I have a question/confusion regarding forcing inherited permissions on Linux (namely CentOS 6)
1 x CentOS File Server
2 x CentOS NFS Clients
Lots x Windows Samba Clients
The file share is /srv/share shared with both Samba and NFS local permissions are as follows:h
drwxrwx---. 2 root sharegroup 4.0K Oct 22 14:41 share
All UIDs/GIDs unified through Active Directory, the primary group for all users is 'sharegroup'.
NFS client mounted in fstab as:
tst-lnx03:/srv/share /mnt/share nfs defaults 0 0
Windows box through UNC path:
What I Would Like:
Anything written/created in the /srv/share folder regardless of whether it came through NFS or Samba to be say 770 root sharegroup.
What I Have Tried:
I have tried using ACLs:
setfacl -m d:u:root:rwx,d:g:"sharegroup":rwx,d:other:--- share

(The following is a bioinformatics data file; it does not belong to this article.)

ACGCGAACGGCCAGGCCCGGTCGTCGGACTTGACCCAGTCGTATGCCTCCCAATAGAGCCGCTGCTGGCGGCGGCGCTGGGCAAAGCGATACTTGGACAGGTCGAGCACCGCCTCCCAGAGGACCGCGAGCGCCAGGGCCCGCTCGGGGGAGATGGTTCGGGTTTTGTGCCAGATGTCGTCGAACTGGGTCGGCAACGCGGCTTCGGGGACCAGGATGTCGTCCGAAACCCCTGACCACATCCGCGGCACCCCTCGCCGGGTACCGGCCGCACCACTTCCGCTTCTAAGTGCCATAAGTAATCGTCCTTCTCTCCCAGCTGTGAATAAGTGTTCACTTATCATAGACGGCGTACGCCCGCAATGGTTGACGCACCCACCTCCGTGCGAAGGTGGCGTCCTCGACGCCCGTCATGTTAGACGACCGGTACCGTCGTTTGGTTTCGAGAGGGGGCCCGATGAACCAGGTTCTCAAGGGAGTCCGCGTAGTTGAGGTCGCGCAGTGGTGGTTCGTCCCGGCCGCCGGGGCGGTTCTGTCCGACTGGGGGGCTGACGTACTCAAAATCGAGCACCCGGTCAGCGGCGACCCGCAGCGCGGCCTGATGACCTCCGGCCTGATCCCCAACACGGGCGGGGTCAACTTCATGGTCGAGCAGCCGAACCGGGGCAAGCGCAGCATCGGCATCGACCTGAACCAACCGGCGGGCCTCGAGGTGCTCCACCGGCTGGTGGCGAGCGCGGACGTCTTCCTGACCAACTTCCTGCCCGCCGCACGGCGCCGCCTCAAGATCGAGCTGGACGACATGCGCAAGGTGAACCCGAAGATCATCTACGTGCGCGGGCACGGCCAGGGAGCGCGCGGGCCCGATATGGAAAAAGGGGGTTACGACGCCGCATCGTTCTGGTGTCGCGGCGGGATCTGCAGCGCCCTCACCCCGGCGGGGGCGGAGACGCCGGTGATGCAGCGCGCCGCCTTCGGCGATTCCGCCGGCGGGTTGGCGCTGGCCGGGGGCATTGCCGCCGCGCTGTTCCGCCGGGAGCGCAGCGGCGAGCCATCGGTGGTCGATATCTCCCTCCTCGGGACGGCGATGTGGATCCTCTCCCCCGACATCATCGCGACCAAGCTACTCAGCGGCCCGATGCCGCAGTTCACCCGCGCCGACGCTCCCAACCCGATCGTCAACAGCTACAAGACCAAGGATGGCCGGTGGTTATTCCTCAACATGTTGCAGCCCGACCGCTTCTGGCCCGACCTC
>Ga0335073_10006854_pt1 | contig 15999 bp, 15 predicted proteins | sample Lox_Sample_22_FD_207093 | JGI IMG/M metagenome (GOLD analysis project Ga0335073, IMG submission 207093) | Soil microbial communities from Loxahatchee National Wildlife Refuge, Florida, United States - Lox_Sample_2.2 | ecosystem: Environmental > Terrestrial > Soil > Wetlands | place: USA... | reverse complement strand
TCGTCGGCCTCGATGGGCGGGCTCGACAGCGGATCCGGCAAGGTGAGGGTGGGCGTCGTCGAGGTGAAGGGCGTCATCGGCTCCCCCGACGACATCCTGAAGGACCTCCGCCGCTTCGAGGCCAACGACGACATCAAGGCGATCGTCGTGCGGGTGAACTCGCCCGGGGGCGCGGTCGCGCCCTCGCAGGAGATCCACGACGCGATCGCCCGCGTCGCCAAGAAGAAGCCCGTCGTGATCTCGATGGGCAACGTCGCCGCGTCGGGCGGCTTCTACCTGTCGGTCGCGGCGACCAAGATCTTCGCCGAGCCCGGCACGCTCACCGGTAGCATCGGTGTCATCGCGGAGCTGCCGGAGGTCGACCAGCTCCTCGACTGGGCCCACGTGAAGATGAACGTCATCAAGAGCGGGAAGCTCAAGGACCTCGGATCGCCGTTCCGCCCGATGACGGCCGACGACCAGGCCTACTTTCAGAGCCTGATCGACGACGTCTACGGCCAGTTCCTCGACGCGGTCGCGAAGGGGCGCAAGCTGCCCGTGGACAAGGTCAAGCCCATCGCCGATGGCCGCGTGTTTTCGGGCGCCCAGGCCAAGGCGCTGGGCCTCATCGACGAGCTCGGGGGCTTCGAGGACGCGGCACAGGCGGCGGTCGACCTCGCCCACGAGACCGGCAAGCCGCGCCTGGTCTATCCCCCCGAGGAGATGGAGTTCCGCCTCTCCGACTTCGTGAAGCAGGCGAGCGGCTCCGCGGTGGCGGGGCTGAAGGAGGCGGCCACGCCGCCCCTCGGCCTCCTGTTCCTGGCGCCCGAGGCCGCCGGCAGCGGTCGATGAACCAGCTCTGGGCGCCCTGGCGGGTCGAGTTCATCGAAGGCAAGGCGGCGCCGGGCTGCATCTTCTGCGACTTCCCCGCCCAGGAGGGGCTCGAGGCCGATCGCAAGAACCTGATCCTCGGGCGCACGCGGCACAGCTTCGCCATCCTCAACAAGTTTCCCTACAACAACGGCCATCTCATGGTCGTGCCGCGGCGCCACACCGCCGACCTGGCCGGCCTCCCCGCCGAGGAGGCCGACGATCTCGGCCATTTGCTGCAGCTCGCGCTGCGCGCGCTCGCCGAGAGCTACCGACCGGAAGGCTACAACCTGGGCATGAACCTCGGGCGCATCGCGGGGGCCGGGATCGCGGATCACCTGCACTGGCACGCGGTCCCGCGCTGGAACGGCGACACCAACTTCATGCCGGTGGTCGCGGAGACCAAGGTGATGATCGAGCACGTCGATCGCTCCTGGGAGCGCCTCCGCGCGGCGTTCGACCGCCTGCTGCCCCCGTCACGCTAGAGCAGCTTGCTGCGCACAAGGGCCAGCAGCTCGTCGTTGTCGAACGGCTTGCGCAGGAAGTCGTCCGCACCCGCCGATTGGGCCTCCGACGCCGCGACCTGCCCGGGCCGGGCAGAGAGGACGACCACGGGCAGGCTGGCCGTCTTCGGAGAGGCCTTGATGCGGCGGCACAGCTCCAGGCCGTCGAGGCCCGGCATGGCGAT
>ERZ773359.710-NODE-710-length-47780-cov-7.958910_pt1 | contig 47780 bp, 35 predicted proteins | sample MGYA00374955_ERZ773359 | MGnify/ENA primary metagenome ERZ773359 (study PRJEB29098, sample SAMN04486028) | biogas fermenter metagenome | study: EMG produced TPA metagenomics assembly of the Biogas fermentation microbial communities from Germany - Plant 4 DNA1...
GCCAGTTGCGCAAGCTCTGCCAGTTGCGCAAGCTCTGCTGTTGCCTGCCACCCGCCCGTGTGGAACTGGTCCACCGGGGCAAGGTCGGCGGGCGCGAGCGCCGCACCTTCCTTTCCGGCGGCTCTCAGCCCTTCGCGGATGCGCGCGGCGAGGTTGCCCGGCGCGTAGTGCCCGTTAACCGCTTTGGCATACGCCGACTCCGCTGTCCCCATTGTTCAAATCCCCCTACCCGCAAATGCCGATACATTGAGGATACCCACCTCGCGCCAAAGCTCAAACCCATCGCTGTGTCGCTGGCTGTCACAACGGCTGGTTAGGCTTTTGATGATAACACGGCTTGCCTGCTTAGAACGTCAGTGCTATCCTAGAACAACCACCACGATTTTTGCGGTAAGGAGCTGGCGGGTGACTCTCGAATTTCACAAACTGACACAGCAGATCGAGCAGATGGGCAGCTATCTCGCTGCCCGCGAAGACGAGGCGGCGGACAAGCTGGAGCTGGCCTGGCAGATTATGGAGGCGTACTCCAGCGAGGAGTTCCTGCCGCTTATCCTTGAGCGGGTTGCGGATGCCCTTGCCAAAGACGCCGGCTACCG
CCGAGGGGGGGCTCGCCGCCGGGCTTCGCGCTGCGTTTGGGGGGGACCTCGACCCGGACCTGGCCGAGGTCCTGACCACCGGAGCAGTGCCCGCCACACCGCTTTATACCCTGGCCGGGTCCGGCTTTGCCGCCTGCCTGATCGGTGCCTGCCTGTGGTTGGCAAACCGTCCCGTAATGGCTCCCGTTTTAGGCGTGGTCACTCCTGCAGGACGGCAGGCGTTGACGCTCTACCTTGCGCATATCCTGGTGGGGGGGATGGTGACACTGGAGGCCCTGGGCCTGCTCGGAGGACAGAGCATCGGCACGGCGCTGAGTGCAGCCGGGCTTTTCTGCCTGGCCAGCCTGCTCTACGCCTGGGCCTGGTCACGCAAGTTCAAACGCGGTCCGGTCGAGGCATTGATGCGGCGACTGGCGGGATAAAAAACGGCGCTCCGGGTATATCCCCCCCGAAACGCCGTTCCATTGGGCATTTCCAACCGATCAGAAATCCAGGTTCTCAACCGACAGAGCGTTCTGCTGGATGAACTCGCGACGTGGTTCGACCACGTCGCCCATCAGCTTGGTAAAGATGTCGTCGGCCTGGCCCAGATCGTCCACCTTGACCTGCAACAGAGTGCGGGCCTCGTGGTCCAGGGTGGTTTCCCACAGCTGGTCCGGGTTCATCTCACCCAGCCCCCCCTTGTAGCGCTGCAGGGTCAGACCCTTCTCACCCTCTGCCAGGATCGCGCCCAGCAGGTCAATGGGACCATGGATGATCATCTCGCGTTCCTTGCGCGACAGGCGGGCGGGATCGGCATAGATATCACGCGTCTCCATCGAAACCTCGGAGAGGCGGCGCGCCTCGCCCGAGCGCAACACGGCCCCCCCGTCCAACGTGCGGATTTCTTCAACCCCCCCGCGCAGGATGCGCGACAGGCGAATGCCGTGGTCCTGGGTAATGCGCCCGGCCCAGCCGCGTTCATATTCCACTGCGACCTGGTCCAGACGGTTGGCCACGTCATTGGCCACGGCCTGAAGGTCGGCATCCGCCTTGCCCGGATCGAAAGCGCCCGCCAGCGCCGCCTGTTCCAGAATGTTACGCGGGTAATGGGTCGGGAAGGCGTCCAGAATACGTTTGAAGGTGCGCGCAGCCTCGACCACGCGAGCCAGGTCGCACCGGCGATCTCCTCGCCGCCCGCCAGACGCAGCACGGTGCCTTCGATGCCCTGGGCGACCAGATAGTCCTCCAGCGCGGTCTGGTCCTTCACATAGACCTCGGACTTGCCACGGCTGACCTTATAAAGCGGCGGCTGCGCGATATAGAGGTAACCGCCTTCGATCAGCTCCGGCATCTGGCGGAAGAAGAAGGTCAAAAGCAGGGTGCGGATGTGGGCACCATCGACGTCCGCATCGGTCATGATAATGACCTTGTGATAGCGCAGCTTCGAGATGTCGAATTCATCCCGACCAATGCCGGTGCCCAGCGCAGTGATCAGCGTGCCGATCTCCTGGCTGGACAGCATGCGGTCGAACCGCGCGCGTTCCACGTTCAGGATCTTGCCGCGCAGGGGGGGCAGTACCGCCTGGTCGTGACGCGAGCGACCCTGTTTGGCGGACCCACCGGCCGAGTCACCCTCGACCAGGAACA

With the result:
ls -lah -rwxrwx---+ 1 testuser11 sharegroup 0 Oct 22 14:25 tu12-smb-win -rw-rw----+ 1 testuser2 sharegroup 0 Oct 22 14:23 tu2-local-local -rw-r-----+ 1 testuser4 sharegroup 0 Oct 22 14:24 tu4-NFS-lnx04
I have tried using sticky bits:
chmod 2770 share
With the result:
ls -lah -rwxr--r-- 1 testuser11 k8 sharegroup 0 Oct 22 14:38 tu12-smb-win -rw-r--r-- 1 testuser2 k8 sharegroup 0 Oct 22 14:38 tu2-local-local -rw-r--r-- 1 testuser4 k8 sharegroup 0 Oct 22 14:38 tu4-NFS-lnx04
Looks like setfacl is the winner but am slightly confused by the output, why does the sticky bit version add in a random other read and strip the write off group?
I think I can attribute the NFS created file being different due to the default umask of 0022 but not the other changes. I would have expected the windows created and the locally created files to match for permisions too.
Can anyone explain what's happening in each case? I'm a little perplexed. If you need anything more from me just shout and I'll put it up.